Iomega px2-300d is a two-bay NAS box that delivers very good performance, excellent backup and surveillance features, and a helpful LCD that reports on the unit’s status (IP address, current time, storage remaining, and so on). Its EMC LifeLine operating system is also one of the more feature-rich ones in the industry. But you should buy this box bare—Iomega populates it with enterprise-class hard drives that jack up the price.
The px2-300d’s HTML administration interface (you use a browser to access it as with nearly all NAS boxes) is attractive and easy to use. The box itself sports a metal shell with easy-change, hot-swappable drive bays hidden behind a door on the front of the unit. Ports include two gigabit ethernet ports that support load balancing, link aggregation, and failover. There are also two USB 2.0 ports on the back of the unit and a single front-mounted USB 3.0 port.
Also featured on the device is a VGA port that enables direct viewing of security cameras, controlled by the SecureMind surveillance software that Iomega includes with the box—but the software if for Windows only. The px2-300d is more than suitable as the brains of an ad hoc video security system—all you need are the cameras. SecureMind supports up to 16 of those, but you’ll want to make sure it’s compatible with any existing cameras you already own (my one-year-old D-Link DCS-942L was not).
The px2-300d supports JBOD and RAID 0 (striping), but our test unit arrived configured as RAID 1, where each drive is a mirror of the other. That’s how most businesses with two-bay boxes should roll, unless they’re backed up to the hilt, which brings us to another strength of the px2-300d: backup. Iomega provides portal-based access to other Iomega NAS devices for data replication, in addition to apps that let you back up to Amazon’s S3 service as well as EMC MozyConnect, Atmos, and Avamar services (EMC is Iomega’s parent company). The px2-300d supports rsync, too, so you can mirror data between it and a NAS box from Synology, QNAP, or any other manufacturer that supports that standard.Other software features include iTunes and DLNA-certified media servers, plus full administration and user control including Active Directory support. Support for Apple File Sharing, FTP, SFTP, TFTP, NFS, SNMP, WebDAV, Windows DFS, Windows File Sharing, and iSCSI round out the accessibility features, and you can gain wireless connectivity by plugging in a USB Bluetooth adapter.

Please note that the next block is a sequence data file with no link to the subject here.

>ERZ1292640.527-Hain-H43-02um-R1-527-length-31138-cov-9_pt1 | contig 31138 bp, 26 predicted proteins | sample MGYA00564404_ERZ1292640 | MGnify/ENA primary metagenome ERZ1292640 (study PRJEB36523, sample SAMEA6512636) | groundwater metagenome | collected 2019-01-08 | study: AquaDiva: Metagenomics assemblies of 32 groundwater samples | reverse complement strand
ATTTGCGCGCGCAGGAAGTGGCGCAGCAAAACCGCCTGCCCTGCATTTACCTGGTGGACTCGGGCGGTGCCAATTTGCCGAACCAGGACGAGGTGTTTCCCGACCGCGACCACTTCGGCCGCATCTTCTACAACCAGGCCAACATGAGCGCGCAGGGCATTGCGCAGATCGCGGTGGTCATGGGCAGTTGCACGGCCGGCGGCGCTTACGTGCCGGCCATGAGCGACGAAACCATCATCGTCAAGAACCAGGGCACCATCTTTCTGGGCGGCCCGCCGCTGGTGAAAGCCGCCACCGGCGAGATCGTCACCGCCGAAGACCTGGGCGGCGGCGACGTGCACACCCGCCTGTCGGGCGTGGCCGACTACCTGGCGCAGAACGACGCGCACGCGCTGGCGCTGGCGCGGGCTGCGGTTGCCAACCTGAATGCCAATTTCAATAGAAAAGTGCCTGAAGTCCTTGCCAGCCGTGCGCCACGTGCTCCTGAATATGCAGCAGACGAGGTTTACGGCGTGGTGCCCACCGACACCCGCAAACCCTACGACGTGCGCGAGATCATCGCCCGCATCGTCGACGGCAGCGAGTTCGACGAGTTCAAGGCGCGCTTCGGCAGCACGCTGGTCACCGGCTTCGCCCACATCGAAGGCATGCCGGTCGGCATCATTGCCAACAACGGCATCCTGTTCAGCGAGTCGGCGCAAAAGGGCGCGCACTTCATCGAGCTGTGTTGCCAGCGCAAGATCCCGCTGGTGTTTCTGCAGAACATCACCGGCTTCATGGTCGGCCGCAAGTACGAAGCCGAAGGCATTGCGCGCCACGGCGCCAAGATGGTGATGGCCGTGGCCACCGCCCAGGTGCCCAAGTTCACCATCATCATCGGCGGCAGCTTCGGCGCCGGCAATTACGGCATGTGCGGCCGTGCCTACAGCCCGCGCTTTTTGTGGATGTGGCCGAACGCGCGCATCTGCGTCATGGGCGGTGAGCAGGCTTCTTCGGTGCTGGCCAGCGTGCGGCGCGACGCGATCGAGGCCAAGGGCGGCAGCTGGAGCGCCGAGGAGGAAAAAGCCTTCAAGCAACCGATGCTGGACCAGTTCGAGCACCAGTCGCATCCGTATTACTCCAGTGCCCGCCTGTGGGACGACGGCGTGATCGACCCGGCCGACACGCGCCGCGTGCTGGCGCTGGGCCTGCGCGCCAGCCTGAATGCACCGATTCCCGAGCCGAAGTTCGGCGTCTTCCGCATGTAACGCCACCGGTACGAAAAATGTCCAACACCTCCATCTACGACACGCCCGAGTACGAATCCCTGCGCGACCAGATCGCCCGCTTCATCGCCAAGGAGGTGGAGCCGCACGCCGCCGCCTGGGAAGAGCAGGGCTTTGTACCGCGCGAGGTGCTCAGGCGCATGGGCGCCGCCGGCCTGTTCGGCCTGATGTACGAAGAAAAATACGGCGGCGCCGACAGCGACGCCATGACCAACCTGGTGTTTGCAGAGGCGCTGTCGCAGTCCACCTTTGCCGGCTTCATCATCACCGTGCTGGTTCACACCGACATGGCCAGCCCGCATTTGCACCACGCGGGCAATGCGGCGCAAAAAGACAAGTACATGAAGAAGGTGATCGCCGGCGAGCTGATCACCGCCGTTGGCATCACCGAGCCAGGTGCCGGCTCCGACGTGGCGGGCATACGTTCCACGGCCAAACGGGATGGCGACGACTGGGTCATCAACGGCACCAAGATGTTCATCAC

Along with this list of features, the px2-300d also offers pretty speedy transfer rates, thanks to its 1.8GHz, dual-core, Intel Atom D525 processor and 2GB of memory. In our series of Macworld Lab tests, the Storcenter read our 10GB folder at 56.4 MBps and wrote it at 29.3 MBps. It wrote our single 10GB test file at 77.2 MBps and read it back at 106.4 MBps. On our PC tests, the Storcenter posted comparable speeds, reading the 10GB mix of files and folders at 44 MBps and writing them at 41.3 MBps. It wrote the single 10GB test file at 79.6 MBps and read it back at 103.5 MBps. Although those aren’t the fastest transfer rates we’ve seen, they’re certainly sufficient for backing up files, streaming media and serving a small workgroup.
The Storcenter px2-300d is more than capable of providing a small- to medium-sized business with flexible and speedy network storage. In comparison to similar products, the px2-300d is an impressive device, and shines especially bright in the realms of backup and video surveillance. However, Iomega’s inclusion of enterprise-class hard drives pushes the price tag of a populated px2-300d to $1000. If you don’t need the 24/7, 100 percent workload performance that enterprise-class hard drives deliver, you could save $200 to $300 by buying the px2-300d bare ($500) and buying a pair of desktop drives separately.